Quotations from Sir James Frazer's the Golden Bough
Chapter 1: In antiquity this sylvan landscape was the scene of a strange and recurring tragedy. On the northern shore of the lake, right under the precipitous cliffs on which the modern village of Nemi is perched, stood the sacred grove and sanctuary of Diana Nemorensis, or Diana of the Wood. The lake and the grove were sometimes known as the lake and grove of Aricia. But the town of Aricia (the modern La Riccia) was situated about three miles off, at the foot of the Alban Mount, and separated by a steep descent from the lake, which lies in a small crater-like hollow on the mountain side. In this sacred grove there grew a certain tree round which at any time of the day, and probably far into the night, a grim figure might be seen to prowl. In his hand he carried a drawn sword, and he kept peering warily about him as if at every instant he expected to be set upon by an enemy. He was a priest and a murderer; and the man for whom he looked was sooner or later to murder him and hold the priesthood in his stead. Such was the rule of the sanctuary.
Chapter 1: I have said that the Arician legends of Orestes and Hippolytus, though worthless as history, have a certain value in so far as they may help us to understand the worship at Nemi better by comparing it with the ritual and myths of other sanctuaries
Chapter 8: One reason is drawn from the abode of the priest of Nemi; the other from his title, the King of the Wood. If his predecessors had been kings in the ordinary sense, he would surely have been found residing, like the fallen kings of Rome and Athens, in the city of which the sceptre had passed from him. This city must have been Aricia, for there was none nearer. But Aricia was three miles off from his forest sanctuary by the lake shore
Chapter 12: The worship of the oak tree or of the oak god appears to have been shared by all the branches of the Aryan stock in Europe. Both Greeks and Italians associated the tree with their highest god, Zeus or Jupiter, the divinity of the sky, the rain, and the thunder. Perhaps the oldest and certainly one of the most famous sanctuaries in Greece was that of Dodona, where Zeus was revered in the oracular oak
Chapter 30: The myth of Adonis was localised and his rites celebrated with much solemnity at two places in Western Asia. One of these was Byblus on the coast of Syria, the other was Paphos in Cyprus. Both were great seats of the worship of Aphrodite, or rather of her Semitic counterpart, Astarte; and of both, if we accept the legends, Cinyras, the father of Adonis, was king. Of the two cities Byblus was the more ancient; indeed it claimed to be the oldest city in Phoenicia, and to have been founded in the early ages of the world by the great god El, whom Greeks and Romans identified with Cronus and Saturn respectively. However that may have been, in historical times it ranked as a holy place, the religious capital of the country, the Mecca or Jerusalem of the Phoenicians. The city stood on a height beside the sea, and contained a great sanctuary of Astarte, where in the midst of a spacious open court, surrounded by cloisters and approached from below by staircases, rose a tall cone or obelisk, the holy image of the goddess. In this sanctuary the rites of Adonis were celebrated. Indeed the whole city was sacred to him,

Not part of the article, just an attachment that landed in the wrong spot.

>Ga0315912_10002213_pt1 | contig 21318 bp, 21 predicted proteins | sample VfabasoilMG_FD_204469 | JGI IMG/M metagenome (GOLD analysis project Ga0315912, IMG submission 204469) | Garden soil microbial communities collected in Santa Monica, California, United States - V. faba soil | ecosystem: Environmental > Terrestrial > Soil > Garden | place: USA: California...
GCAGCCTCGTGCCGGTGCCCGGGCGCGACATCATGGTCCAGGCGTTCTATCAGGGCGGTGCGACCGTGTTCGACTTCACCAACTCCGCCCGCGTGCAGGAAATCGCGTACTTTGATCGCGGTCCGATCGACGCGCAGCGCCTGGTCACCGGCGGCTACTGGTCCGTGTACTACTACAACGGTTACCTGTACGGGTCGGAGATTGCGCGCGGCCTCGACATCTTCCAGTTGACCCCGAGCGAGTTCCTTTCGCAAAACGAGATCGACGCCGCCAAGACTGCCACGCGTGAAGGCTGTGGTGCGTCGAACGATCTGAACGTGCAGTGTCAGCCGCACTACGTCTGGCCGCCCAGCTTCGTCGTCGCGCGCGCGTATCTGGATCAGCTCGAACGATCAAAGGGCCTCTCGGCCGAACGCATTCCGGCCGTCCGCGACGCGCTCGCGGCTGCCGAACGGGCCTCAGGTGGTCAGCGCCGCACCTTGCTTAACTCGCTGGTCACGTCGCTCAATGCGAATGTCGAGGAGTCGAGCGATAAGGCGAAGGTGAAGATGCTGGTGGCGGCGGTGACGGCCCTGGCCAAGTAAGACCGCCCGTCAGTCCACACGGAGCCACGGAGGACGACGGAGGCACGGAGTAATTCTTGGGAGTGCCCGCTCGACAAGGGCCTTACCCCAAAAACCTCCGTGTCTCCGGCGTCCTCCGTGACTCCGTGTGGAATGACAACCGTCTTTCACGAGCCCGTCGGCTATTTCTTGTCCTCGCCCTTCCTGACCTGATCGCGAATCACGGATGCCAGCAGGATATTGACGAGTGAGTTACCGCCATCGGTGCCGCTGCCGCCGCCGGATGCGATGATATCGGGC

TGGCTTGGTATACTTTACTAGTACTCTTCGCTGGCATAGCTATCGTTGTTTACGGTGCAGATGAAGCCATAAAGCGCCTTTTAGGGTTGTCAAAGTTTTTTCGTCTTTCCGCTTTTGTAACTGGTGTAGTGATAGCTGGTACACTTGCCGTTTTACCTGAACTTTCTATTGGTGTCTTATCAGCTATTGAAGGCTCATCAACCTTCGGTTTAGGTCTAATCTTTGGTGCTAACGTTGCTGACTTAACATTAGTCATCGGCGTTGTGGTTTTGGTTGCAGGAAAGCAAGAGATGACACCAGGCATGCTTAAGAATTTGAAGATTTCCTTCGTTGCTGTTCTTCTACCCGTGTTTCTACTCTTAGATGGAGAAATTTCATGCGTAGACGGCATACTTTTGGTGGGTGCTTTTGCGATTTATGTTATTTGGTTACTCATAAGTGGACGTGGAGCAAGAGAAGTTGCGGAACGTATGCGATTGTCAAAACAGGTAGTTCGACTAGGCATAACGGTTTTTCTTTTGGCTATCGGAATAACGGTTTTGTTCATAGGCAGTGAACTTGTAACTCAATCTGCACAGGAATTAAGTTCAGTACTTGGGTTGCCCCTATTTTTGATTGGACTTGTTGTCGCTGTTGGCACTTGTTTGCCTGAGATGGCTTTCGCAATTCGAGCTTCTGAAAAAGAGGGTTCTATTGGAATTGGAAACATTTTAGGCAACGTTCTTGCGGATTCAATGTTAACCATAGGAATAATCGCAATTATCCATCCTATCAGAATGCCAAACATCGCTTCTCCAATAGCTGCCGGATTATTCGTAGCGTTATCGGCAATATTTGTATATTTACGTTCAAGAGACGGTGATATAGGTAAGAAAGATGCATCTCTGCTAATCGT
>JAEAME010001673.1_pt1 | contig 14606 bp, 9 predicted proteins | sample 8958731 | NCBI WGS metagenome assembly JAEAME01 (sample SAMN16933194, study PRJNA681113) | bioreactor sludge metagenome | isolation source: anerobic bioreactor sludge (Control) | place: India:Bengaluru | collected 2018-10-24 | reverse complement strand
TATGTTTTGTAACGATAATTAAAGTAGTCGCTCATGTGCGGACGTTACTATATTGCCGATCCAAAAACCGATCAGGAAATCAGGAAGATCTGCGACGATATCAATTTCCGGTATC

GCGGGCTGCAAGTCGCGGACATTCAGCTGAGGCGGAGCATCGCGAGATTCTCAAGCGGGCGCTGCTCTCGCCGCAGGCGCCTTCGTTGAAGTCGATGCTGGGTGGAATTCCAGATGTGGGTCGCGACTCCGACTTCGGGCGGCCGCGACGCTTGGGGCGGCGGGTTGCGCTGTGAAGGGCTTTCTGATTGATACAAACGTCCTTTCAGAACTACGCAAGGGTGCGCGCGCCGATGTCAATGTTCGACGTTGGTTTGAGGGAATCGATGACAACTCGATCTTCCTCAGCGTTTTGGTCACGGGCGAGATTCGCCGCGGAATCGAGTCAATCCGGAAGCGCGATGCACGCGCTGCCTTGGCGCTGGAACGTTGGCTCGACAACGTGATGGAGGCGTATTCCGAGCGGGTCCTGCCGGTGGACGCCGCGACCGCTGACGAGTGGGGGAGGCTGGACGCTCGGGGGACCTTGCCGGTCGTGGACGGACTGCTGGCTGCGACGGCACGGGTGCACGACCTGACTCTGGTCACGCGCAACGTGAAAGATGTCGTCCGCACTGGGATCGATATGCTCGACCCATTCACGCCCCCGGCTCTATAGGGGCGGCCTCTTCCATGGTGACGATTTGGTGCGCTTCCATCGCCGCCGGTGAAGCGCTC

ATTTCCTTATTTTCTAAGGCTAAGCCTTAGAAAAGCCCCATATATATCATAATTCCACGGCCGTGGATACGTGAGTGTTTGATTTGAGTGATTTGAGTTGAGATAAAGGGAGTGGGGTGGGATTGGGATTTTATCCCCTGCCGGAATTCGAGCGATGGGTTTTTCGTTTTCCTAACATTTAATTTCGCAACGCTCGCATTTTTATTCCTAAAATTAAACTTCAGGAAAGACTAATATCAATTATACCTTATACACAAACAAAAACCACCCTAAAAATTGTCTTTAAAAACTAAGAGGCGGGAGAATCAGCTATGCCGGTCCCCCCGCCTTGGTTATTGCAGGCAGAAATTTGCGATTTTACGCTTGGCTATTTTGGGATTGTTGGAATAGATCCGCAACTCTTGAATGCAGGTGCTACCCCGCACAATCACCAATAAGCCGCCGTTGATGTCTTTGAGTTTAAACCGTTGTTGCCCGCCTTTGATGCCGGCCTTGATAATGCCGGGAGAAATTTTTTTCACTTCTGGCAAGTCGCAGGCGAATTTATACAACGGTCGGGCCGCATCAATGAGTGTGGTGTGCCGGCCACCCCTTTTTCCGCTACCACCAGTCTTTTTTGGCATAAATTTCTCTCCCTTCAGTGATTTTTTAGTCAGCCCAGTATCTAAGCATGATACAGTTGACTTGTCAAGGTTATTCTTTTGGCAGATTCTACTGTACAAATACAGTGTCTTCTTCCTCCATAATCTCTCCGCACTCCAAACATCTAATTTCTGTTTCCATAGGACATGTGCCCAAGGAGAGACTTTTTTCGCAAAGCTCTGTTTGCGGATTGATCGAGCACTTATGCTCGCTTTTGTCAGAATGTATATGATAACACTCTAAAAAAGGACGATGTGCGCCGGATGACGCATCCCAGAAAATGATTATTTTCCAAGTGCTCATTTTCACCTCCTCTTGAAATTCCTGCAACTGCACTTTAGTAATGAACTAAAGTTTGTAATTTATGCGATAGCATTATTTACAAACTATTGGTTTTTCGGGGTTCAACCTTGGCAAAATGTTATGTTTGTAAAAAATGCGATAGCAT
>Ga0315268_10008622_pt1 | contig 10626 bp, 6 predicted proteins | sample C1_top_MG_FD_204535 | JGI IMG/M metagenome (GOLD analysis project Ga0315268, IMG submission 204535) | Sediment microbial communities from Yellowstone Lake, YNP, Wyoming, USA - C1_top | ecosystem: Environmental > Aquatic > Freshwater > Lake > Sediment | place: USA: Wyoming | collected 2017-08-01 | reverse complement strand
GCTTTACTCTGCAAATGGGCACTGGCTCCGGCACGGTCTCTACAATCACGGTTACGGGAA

Chapter 31: The old city of Paphos occupied the summit of a hill about a mile from the sea; the newer city sprang up at the harbour some ten miles off. The sanctuary of Aphrodite at Old Paphos (the modern Kuklia) was one of the most celebrated shrines in the ancient world. According to Herodotus, it was founded by Phoenician colonists from Ascalon; but it is possible that a native goddess of fertility was worshipped on the spot before the arrival of the Phoenicians, and that the newcomers identified her with their own Baalath or Astarte, whom she may have closely resembled.
Chapter 32: In the great Phoenician sanctuary of Astarte at Byblus the death of Adonis was annually mourned, to the shrill wailing notes of the flute, with weeping, lamentation, and beating of the breast; but next day he was believed to come to life again and ascend up to heaven in the presence of his worshippers. The disconsolate believers, left behind on earth, shaved their heads as the Egyptians did on the death of the divine bull Apis; women who could not bring themselves to sacrifice their beautiful tresses had to give themselves up to strangers on a certain day of the festival, and to dedicate to Astarte the wages of their shame.
Chapter 49: The goat was at one time a sacred animal or embodiment of Athena, as may be inferred from the practice of representing the goddess clad in a goat-skin (aegis). Yet the goat was neither sacrificed to her as a rule, nor allowed to enter her great sanctuary, the Acropolis at Athens. The reason alleged for this was that the goat injured the olive, the sacred tree of Athena.